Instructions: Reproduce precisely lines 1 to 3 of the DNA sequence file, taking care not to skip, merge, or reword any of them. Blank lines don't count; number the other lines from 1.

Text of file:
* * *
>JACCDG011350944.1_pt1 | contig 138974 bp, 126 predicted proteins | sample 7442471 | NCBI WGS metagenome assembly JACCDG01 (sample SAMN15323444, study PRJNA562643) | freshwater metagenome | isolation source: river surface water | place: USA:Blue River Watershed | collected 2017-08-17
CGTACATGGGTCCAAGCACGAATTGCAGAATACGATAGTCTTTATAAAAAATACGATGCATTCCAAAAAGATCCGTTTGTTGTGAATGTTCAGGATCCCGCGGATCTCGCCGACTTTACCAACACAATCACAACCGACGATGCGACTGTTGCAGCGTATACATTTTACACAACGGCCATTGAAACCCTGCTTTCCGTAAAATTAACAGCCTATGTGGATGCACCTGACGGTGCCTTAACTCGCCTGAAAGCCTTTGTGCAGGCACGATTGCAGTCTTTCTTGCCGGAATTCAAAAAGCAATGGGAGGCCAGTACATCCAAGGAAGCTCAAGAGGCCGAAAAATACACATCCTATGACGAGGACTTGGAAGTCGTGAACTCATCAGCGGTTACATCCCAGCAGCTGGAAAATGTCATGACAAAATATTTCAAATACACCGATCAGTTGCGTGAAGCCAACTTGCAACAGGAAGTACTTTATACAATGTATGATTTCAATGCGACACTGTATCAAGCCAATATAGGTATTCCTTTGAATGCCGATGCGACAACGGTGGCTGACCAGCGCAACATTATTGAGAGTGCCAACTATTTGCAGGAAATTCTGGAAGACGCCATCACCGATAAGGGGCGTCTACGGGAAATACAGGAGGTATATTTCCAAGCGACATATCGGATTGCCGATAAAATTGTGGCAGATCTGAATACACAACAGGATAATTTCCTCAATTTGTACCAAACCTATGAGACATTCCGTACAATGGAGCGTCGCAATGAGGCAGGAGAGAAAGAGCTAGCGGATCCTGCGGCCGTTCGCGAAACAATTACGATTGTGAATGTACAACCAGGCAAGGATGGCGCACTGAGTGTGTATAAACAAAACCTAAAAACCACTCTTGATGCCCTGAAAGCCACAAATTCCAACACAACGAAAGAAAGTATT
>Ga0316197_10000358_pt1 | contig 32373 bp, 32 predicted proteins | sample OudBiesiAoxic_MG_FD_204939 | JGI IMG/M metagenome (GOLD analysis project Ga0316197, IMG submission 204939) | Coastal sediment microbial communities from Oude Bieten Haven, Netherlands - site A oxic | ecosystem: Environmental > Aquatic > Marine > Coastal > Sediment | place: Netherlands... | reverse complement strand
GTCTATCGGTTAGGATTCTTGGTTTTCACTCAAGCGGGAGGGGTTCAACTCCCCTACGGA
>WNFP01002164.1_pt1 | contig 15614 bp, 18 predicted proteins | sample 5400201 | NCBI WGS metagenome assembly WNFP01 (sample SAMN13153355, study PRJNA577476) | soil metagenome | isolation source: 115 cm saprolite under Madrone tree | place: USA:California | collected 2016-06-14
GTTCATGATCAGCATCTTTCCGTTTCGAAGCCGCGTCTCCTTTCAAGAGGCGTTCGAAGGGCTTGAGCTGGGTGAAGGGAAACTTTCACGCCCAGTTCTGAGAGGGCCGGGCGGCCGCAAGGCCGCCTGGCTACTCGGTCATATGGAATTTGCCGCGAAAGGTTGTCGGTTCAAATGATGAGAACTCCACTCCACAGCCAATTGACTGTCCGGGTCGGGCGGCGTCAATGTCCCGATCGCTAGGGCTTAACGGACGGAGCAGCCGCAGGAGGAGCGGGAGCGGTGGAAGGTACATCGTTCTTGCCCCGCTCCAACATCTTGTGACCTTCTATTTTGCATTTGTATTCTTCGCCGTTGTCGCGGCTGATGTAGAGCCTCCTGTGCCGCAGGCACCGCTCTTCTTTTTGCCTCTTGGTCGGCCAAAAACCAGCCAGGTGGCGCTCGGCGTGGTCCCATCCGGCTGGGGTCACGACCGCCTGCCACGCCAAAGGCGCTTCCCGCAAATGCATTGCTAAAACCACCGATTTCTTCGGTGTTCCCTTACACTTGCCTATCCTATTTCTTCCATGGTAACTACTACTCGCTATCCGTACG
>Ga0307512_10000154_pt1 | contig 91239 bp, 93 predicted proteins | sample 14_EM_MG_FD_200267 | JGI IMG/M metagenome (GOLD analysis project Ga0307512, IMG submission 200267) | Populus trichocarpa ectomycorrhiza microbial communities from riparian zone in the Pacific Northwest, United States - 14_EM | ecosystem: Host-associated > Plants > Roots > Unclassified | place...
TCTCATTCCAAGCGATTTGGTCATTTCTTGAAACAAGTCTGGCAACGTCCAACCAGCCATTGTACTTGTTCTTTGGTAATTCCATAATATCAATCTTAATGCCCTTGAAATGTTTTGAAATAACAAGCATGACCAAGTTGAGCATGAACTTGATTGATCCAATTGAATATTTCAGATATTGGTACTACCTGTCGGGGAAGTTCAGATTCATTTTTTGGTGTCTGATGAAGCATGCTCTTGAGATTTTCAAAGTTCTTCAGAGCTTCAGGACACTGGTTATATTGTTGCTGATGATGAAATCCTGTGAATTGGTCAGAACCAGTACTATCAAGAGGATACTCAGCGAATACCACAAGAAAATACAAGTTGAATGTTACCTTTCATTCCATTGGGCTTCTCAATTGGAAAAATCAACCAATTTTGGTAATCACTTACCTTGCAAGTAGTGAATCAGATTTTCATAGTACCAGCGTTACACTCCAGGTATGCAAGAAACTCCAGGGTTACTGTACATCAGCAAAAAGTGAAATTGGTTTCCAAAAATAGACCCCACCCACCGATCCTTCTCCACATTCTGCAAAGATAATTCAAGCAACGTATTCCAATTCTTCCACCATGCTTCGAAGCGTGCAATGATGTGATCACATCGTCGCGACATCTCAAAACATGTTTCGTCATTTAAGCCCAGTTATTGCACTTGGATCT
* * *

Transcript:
>JACCDG011350944.1_pt1 | contig 138974 bp, 126 predicted proteins | sample 7442471 | NCBI WGS metagenome assembly JACCDG01 (sample SAMN15323444, study PRJNA562643) | freshwater metagenome | isolation source: river surface water | place: USA:Blue River Watershed | collected 2017-08-17
CGTACATGGGTCCAAGCACGAATTGCAGAATACGATAGTCTTTATAAAAAATACGATGCATTCCAAAAAGATCCGTTTGTTGTGAATGTTCAGGATCCCGCGGATCTCGCCGACTTTACCAACACAATCACAACCGACGATGCGACTGTTGCAGCGTATACATTTTACACAACGGCCATTGAAACCCTGCTTTCCGTAAAATTAACAGCCTATGTGGATGCACCTGACGGTGCCTTAACTCGCCTGAAAGCCTTTGTGCAGGCACGATTGCAGTCTTTCTTGCCGGAATTCAAAAAGCAATGGGAGGCCAGTACATCCAAGGAAGCTCAAGAGGCCGAAAAATACACATCCTATGACGAGGACTTGGAAGTCGTGAACTCATCAGCGGTTACATCCCAGCAGCTGGAAAATGTCATGACAAAATATTTCAAATACACCGATCAGTTGCGTGAAGCCAACTTGCAACAGGAAGTACTTTATACAATGTATGATTTCAATGCGACACTGTATCAAGCCAATATAGGTATTCCTTTGAATGCCGATGCGACAACGGTGGCTGACCAGCGCAACATTATTGAGAGTGCCAACTATTTGCAGGAAATTCTGGAAGACGCCATCACCGATAAGGGGCGTCTACGGGAAATACAGGAGGTATATTTCCAAGCGACATATCGGATTGCCGATAAAATTGTGGCAGATCTGAATACACAACAGGATAATTTCCTCAATTTGTACCAAACCTATGAGACATTCCGTACAATGGAGCGTCGCAATGAGGCAGGAGAGAAAGAGCTAGCGGATCCTGCGGCCGTTCGCGAAACAATTACGATTGTGAATGTACAACCAGGCAAGGATGGCGCACTGAGTGTGTATAAACAAAACCTAAAAACCACTCTTGATGCCCTGAAAGCCACAAATTCCAACACAACGAAAGAAAGTATT
>Ga0316197_10000358_pt1 | contig 32373 bp, 32 predicted proteins | sample OudBiesiAoxic_MG_FD_204939 | JGI IMG/M metagenome (GOLD analysis project Ga0316197, IMG submission 204939) | Coastal sediment microbial communities from Oude Bieten Haven, Netherlands - site A oxic | ecosystem: Environmental > Aquatic > Marine > Coastal > Sediment | place: Netherlands... | reverse complement strand